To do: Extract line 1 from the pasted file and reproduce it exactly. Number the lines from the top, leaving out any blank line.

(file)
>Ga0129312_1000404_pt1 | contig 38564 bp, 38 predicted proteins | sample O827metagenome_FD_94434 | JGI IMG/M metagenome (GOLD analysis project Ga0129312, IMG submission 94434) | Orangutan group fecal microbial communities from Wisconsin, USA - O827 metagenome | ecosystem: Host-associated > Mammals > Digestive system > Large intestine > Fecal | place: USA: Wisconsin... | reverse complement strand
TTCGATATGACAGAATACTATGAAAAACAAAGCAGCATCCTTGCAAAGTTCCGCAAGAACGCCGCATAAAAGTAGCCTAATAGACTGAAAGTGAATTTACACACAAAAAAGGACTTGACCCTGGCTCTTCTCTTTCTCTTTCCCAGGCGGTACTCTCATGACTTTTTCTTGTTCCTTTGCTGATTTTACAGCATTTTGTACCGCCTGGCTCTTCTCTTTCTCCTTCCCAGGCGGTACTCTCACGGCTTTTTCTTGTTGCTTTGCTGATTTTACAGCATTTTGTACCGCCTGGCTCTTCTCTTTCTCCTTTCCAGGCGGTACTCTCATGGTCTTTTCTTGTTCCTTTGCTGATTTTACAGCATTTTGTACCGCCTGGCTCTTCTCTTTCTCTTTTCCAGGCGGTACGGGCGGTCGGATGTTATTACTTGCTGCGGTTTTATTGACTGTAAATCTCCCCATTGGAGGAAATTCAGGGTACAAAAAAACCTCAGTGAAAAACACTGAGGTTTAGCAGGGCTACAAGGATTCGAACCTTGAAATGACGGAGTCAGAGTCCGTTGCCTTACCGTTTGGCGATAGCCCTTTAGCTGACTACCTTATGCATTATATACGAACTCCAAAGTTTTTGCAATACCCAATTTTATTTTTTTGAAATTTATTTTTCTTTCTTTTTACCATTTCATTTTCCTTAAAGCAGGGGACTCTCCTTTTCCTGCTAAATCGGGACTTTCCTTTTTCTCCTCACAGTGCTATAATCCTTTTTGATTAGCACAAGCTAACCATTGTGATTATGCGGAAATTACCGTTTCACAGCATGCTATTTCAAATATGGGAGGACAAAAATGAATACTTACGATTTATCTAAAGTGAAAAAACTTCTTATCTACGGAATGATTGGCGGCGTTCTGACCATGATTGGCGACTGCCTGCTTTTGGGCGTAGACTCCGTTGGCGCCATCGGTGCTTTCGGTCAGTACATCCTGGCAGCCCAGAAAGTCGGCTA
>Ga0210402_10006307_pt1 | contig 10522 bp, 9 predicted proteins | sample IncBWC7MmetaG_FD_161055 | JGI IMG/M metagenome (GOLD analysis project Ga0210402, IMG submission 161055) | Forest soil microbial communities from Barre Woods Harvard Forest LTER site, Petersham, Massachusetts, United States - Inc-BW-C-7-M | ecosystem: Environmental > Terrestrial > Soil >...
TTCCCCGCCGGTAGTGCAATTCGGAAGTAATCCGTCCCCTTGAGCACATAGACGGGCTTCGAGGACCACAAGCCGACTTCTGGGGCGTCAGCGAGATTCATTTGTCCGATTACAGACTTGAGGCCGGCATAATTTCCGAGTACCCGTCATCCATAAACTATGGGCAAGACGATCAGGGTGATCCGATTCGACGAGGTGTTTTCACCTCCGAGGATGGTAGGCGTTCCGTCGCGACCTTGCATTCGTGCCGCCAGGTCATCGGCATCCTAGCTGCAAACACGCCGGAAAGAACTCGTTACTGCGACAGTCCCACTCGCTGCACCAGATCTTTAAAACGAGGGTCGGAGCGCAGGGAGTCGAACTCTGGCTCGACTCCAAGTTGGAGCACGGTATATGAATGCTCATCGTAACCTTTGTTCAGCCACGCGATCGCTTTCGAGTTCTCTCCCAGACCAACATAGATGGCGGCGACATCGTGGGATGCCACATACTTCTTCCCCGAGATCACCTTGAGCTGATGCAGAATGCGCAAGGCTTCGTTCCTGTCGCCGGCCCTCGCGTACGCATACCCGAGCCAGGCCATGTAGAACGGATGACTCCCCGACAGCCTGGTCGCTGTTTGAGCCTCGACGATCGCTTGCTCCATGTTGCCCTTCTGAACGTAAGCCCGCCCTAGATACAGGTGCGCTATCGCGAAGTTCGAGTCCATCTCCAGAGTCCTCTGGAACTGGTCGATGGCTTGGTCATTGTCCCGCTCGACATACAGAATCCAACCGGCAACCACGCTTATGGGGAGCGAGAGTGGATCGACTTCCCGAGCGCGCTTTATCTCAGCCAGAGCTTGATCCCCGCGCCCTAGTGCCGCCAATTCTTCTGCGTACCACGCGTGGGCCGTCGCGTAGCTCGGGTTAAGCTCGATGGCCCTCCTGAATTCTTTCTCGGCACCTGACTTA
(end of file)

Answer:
>Ga0129312_1000404_pt1 | contig 38564 bp, 38 predicted proteins | sample O827metagenome_FD_94434 | JGI IMG/M metagenome (GOLD analysis project Ga0129312, IMG submission 94434) | Orangutan group fecal microbial communities from Wisconsin, USA - O827 metagenome | ecosystem: Host-associated > Mammals > Digestive system > Large intestine > Fecal | place: USA: Wisconsin... | reverse complement strand